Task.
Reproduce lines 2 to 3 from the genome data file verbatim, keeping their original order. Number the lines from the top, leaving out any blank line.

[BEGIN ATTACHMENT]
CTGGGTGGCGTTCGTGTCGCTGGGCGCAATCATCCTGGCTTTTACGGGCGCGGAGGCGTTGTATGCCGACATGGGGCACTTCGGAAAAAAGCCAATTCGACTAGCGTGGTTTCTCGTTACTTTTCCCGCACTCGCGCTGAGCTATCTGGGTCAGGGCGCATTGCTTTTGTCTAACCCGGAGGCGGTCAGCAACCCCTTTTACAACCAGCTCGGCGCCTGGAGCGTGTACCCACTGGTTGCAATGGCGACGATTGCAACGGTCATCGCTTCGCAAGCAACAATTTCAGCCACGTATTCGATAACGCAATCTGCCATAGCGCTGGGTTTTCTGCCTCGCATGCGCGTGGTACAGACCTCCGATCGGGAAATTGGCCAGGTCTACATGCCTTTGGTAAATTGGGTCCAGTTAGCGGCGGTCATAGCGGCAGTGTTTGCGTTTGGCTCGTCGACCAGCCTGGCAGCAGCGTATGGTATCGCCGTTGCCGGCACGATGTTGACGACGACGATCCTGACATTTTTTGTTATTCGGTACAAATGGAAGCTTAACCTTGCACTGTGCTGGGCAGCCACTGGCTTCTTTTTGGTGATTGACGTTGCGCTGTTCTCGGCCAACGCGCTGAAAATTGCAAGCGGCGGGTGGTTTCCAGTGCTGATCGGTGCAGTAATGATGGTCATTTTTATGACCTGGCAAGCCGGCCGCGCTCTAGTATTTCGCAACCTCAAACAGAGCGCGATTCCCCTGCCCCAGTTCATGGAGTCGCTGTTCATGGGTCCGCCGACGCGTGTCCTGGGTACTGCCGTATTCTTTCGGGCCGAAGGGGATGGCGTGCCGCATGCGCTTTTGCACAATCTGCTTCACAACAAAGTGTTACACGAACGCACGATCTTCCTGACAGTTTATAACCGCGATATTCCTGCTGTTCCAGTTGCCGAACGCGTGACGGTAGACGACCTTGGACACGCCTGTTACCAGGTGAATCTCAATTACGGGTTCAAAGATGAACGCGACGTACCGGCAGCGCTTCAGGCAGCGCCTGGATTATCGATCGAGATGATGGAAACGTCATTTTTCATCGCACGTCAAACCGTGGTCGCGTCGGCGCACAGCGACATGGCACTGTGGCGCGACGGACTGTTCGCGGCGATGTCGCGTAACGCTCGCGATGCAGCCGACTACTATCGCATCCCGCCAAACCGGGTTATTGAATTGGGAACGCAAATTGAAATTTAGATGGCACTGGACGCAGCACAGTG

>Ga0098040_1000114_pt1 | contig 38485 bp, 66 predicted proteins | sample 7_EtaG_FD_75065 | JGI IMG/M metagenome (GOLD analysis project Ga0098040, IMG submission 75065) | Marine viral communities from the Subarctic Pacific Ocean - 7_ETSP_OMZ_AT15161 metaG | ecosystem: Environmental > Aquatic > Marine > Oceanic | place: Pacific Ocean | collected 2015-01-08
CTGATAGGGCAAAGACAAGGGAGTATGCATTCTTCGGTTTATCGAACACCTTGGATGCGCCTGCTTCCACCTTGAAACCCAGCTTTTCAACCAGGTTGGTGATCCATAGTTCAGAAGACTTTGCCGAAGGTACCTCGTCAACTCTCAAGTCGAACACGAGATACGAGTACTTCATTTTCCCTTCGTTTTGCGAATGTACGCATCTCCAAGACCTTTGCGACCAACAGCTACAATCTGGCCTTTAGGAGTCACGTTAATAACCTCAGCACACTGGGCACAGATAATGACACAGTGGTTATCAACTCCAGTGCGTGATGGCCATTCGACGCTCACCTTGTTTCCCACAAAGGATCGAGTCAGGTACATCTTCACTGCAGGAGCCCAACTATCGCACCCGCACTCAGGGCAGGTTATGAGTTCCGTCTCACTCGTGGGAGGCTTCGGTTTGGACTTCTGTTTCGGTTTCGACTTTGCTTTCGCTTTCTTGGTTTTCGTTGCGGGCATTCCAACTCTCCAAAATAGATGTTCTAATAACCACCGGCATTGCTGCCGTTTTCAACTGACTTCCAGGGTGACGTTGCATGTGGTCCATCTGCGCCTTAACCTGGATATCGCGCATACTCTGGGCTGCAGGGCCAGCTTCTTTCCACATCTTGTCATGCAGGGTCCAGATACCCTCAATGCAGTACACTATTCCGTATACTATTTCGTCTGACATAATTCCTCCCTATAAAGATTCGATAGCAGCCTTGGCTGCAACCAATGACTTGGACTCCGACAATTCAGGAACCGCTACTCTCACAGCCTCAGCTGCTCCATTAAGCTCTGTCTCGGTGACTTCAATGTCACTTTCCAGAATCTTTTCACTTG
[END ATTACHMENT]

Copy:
>Ga0098040_1000114_pt1 | contig 38485 bp, 66 predicted proteins | sample 7_EtaG_FD_75065 | JGI IMG/M metagenome (GOLD analysis project Ga0098040, IMG submission 75065) | Marine viral communities from the Subarctic Pacific Ocean - 7_ETSP_OMZ_AT15161 metaG | ecosystem: Environmental > Aquatic > Marine > Oceanic | place: Pacific Ocean | collected 2015-01-08
CTGATAGGGCAAAGACAAGGGAGTATGCATTCTTCGGTTTATCGAACACCTTGGATGCGCCTGCTTCCACCTTGAAACCCAGCTTTTCAACCAGGTTGGTGATCCATAGTTCAGAAGACTTTGCCGAAGGTACCTCGTCAACTCTCAAGTCGAACACGAGATACGAGTACTTCATTTTCCCTTCGTTTTGCGAATGTACGCATCTCCAAGACCTTTGCGACCAACAGCTACAATCTGGCCTTTAGGAGTCACGTTAATAACCTCAGCACACTGGGCACAGATAATGACACAGTGGTTATCAACTCCAGTGCGTGATGGCCATTCGACGCTCACCTTGTTTCCCACAAAGGATCGAGTCAGGTACATCTTCACTGCAGGAGCCCAACTATCGCACCCGCACTCAGGGCAGGTTATGAGTTCCGTCTCACTCGTGGGAGGCTTCGGTTTGGACTTCTGTTTCGGTTTCGACTTTGCTTTCGCTTTCTTGGTTTTCGTTGCGGGCATTCCAACTCTCCAAAATAGATGTTCTAATAACCACCGGCATTGCTGCCGTTTTCAACTGACTTCCAGGGTGACGTTGCATGTGGTCCATCTGCGCCTTAACCTGGATATCGCGCATACTCTGGGCTGCAGGGCCAGCTTCTTTCCACATCTTGTCATGCAGGGTCCAGATACCCTCAATGCAGTACACTATTCCGTATACTATTTCGTCTGACATAATTCCTCCCTATAAAGATTCGATAGCAGCCTTGGCTGCAACCAATGACTTGGACTCCGACAATTCAGGAACCGCTACTCTCACAGCCTCAGCTGCTCCATTAAGCTCTGTCTCGGTGACTTCAATGTCACTTTCCAGAATCTTTTCACTTG